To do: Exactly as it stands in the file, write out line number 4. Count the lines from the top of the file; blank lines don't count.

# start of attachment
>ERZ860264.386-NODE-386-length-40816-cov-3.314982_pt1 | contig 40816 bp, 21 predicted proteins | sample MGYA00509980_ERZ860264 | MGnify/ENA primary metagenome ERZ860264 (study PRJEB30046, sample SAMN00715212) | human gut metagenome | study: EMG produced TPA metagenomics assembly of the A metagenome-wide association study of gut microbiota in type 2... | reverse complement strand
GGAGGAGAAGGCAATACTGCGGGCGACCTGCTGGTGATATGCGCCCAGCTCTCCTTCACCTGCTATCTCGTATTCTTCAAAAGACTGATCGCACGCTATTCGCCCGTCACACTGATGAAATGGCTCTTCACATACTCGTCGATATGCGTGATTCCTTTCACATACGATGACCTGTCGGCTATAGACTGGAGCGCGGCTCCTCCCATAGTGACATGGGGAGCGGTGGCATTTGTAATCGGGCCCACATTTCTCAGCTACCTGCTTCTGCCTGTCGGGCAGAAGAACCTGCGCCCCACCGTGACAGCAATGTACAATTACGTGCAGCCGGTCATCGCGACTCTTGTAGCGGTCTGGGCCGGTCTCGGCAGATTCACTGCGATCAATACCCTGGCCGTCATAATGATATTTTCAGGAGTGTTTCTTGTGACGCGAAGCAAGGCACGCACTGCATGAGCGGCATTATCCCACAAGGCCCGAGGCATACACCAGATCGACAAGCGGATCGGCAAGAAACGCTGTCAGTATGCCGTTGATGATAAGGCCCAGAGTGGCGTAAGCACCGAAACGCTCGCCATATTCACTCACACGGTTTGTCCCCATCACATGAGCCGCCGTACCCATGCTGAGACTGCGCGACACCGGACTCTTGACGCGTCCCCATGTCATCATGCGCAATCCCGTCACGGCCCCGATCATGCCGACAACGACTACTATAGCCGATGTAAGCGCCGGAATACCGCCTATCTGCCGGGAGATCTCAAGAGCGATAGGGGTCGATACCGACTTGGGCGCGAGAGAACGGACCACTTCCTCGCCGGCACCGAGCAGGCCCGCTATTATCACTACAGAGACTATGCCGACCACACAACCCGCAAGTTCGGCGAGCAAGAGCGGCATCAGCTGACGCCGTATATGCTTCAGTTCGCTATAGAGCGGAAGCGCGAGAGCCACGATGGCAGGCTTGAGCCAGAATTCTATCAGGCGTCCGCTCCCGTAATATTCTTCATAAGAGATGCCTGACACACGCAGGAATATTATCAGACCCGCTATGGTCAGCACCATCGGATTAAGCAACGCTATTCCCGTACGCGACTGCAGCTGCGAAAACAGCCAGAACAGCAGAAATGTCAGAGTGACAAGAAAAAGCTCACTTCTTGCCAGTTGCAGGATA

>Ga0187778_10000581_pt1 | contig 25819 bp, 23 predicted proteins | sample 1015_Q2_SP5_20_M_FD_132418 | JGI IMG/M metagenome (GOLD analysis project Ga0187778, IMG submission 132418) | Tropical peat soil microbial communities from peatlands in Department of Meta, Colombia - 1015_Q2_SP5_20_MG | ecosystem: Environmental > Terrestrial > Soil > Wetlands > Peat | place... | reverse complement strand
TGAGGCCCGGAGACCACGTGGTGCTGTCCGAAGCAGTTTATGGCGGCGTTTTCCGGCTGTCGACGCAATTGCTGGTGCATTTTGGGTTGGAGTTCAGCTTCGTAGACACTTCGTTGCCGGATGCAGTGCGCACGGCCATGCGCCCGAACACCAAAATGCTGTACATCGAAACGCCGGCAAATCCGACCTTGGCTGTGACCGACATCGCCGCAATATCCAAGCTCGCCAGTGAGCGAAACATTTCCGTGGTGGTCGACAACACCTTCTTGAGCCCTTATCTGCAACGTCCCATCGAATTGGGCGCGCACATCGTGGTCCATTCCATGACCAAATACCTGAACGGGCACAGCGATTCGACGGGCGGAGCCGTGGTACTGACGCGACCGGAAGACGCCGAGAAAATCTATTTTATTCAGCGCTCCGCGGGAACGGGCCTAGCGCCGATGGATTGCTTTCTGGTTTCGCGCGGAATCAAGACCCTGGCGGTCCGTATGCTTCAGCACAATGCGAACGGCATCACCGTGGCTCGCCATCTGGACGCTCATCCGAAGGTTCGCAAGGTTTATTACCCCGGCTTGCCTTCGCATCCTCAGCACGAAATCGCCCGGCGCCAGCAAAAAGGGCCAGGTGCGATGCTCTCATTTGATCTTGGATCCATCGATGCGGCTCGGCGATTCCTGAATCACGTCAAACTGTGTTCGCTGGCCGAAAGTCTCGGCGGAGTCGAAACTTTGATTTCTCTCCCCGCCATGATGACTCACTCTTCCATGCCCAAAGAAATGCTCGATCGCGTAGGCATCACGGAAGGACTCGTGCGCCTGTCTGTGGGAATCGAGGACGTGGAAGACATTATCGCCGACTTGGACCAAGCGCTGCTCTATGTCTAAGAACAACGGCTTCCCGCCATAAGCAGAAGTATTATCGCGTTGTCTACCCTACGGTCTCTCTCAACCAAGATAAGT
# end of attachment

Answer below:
TGAGGCCCGGAGACCACGTGGTGCTGTCCGAAGCAGTTTATGGCGGCGTTTTCCGGCTGTCGACGCAATTGCTGGTGCATTTTGGGTTGGAGTTCAGCTTCGTAGACACTTCGTTGCCGGATGCAGTGCGCACGGCCATGCGCCCGAACACCAAAATGCTGTACATCGAAACGCCGGCAAATCCGACCTTGGCTGTGACCGACATCGCCGCAATATCCAAGCTCGCCAGTGAGCGAAACATTTCCGTGGTGGTCGACAACACCTTCTTGAGCCCTTATCTGCAACGTCCCATCGAATTGGGCGCGCACATCGTGGTCCATTCCATGACCAAATACCTGAACGGGCACAGCGATTCGACGGGCGGAGCCGTGGTACTGACGCGACCGGAAGACGCCGAGAAAATCTATTTTATTCAGCGCTCCGCGGGAACGGGCCTAGCGCCGATGGATTGCTTTCTGGTTTCGCGCGGAATCAAGACCCTGGCGGTCCGTATGCTTCAGCACAATGCGAACGGCATCACCGTGGCTCGCCATCTGGACGCTCATCCGAAGGTTCGCAAGGTTTATTACCCCGGCTTGCCTTCGCATCCTCAGCACGAAATCGCCCGGCGCCAGCAAAAAGGGCCAGGTGCGATGCTCTCATTTGATCTTGGATCCATCGATGCGGCTCGGCGATTCCTGAATCACGTCAAACTGTGTTCGCTGGCCGAAAGTCTCGGCGGAGTCGAAACTTTGATTTCTCTCCCCGCCATGATGACTCACTCTTCCATGCCCAAAGAAATGCTCGATCGCGTAGGCATCACGGAAGGACTCGTGCGCCTGTCTGTGGGAATCGAGGACGTGGAAGACATTATCGCCGACTTGGACCAAGCGCTGCTCTATGTCTAAGAACAACGGCTTCCCGCCATAAGCAGAAGTATTATCGCGTTGTCTACCCTACGGTCTCTCTCAACCAAGATAAGT